Scores have been killed in Nigerian bombings in the past month, including two bombings in the capital Abuja.
Chief of Defense Staff Air Marshal Alex Badeh said on Tuesday the military knew where the abducted girls were but ruled out a rescue by force for fear of endangering them. The military was criticized for its slow response to the crisis, but Jonathan has accepted international help.

Some information for this report provided by Reuters and AP.

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Comment Sorting
by: Agboga Endurance from: Edo
June 09, 2014 2:42 PM
A leader can never be remv wit force,bcause it takes d grace of God to become leader,Nigerians knows what they r doing,bt oh God show mercy

by: Godwin from: Nigeria
May 29, 2014 1:01 PM
15yrs of democracy? Hmn…, if this is what you call democracy, when will Nigeria be free? In the period we between 1960 and 1999, Nigeria had a single divide – the democrats in uniform and the rest of us. Today in the name of democracy, the country is splintered into a multiplicity of groups still obeying the broad line of the single divide: the super-rich politicians whose lifestyle is causing rows and uproar in the country and the rest of us. Unfortunately the only common ground where these two find a convergence is corruption giving birth to religious bigotry and fanatics rising in arms against us, no power, no job, Niger Delta fracas, MEND, MASSOB, boko haram. What we have earned is a democracy that opened up the country to all sorts of evil.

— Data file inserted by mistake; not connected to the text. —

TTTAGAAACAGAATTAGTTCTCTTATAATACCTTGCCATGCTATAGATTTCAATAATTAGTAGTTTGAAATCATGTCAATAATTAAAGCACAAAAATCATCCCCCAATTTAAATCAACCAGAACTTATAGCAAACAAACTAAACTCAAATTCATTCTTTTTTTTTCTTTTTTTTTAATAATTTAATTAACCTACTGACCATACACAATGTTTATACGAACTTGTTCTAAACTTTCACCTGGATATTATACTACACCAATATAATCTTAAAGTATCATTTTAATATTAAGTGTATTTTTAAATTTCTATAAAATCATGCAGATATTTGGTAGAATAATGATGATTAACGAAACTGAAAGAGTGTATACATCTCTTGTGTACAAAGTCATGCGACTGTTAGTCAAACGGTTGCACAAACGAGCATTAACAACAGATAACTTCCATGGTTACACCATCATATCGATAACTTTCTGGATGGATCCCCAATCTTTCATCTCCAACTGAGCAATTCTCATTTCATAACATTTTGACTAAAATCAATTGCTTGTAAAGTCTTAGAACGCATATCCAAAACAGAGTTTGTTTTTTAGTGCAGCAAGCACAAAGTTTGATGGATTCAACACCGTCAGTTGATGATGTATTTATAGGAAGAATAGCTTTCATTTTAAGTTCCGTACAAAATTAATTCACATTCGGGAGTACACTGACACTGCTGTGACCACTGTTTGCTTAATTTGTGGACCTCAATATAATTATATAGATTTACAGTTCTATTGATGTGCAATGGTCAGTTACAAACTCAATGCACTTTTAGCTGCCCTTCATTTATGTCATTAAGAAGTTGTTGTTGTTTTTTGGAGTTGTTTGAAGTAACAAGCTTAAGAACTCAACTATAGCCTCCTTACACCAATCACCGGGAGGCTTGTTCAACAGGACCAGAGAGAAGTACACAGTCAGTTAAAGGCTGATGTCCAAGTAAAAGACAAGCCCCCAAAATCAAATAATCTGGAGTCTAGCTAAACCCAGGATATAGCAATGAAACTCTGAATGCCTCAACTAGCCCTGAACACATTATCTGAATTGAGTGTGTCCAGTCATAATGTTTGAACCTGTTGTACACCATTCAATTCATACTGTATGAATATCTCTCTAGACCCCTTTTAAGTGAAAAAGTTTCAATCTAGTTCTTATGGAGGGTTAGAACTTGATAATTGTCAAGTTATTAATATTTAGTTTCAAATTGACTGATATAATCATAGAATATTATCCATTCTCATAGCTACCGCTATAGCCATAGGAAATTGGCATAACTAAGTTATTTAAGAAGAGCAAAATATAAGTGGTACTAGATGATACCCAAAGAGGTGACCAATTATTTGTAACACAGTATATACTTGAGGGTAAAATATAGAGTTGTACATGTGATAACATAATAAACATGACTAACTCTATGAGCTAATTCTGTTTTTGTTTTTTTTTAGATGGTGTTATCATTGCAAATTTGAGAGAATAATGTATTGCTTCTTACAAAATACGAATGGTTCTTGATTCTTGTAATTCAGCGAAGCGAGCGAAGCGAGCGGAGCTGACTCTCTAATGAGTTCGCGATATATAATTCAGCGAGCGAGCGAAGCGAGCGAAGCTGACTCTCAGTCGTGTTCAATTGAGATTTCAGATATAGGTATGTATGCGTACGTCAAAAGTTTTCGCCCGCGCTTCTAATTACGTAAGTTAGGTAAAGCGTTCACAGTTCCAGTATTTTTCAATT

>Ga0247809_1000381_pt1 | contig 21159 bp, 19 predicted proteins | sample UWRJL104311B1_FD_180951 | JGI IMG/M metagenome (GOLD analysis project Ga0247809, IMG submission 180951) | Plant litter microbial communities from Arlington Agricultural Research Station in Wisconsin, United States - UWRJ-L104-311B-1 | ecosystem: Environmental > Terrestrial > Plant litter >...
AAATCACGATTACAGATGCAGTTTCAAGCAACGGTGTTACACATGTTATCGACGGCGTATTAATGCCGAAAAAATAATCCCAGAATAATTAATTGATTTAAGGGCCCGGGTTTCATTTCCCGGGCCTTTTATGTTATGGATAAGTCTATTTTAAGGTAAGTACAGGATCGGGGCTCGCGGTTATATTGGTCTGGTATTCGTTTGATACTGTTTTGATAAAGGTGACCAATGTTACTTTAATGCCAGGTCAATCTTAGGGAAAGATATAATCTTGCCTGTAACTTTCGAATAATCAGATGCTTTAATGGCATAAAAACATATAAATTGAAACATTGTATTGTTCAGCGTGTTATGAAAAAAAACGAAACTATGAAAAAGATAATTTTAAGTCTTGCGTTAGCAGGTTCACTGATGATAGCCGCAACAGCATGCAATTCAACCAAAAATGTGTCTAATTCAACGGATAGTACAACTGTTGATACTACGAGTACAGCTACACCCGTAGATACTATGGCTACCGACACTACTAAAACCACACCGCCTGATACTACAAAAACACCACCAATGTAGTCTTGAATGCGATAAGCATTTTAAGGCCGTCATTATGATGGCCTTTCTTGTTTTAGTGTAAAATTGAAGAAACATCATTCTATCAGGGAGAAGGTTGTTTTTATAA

Nigeria’s is a failed judicial system where a political office holders and their cronies cannot lose a case in a law court simply because politicians and their cronies are above the law in the country. Which is why the judiciary can try a case with over 130 count charges and is unable to render a conviction, when the same case is tried outside the shores of Nigeria with only 3 count charges, there is a conviction on all three. Is this what you call democracy? Where the high and mighty can buy “justice” with just a scribbling on the back of a complementary/business card? Is this the meaning of dividend of democracy?

Some states are operating sharia within the Nigerian constitution and there are no constitutional judicial jurisdiction to void it until it has given rise to Islamic terrorism. No, this is not democracy. After all those boys in uniform who were in charge of everything a few years after independence were also Nigerians, and if democracy means govt. of the people for the people by the people, then Nigeria has been in democracy since independence. Unless the meaning has changed, then Nigeria should change also. Otherwise what obtains now is not different from what obtained in those days. For then I was freer than I am today in terms of purchasing power, education for the children, job for the citizens due to vibrant and functional industries, and value added power generation and distribution in the country.

by: emeka from: lagos
May 29, 2014 1:00 PM
I don't wana insult ma president but He caused all this. He now accepted international help smh

by: joseph from: benue
May 29, 2014 8:57 AM
boko haram and their sponsor's are evil
In Response

by: ali hassan from: tanzania
May 30, 2014 12:49 PM
Nigerians becareful who want to help you,remember you have vast oil and minerals and one somewhere is busy cooking this up by finacing the boko haram to their entry advantage.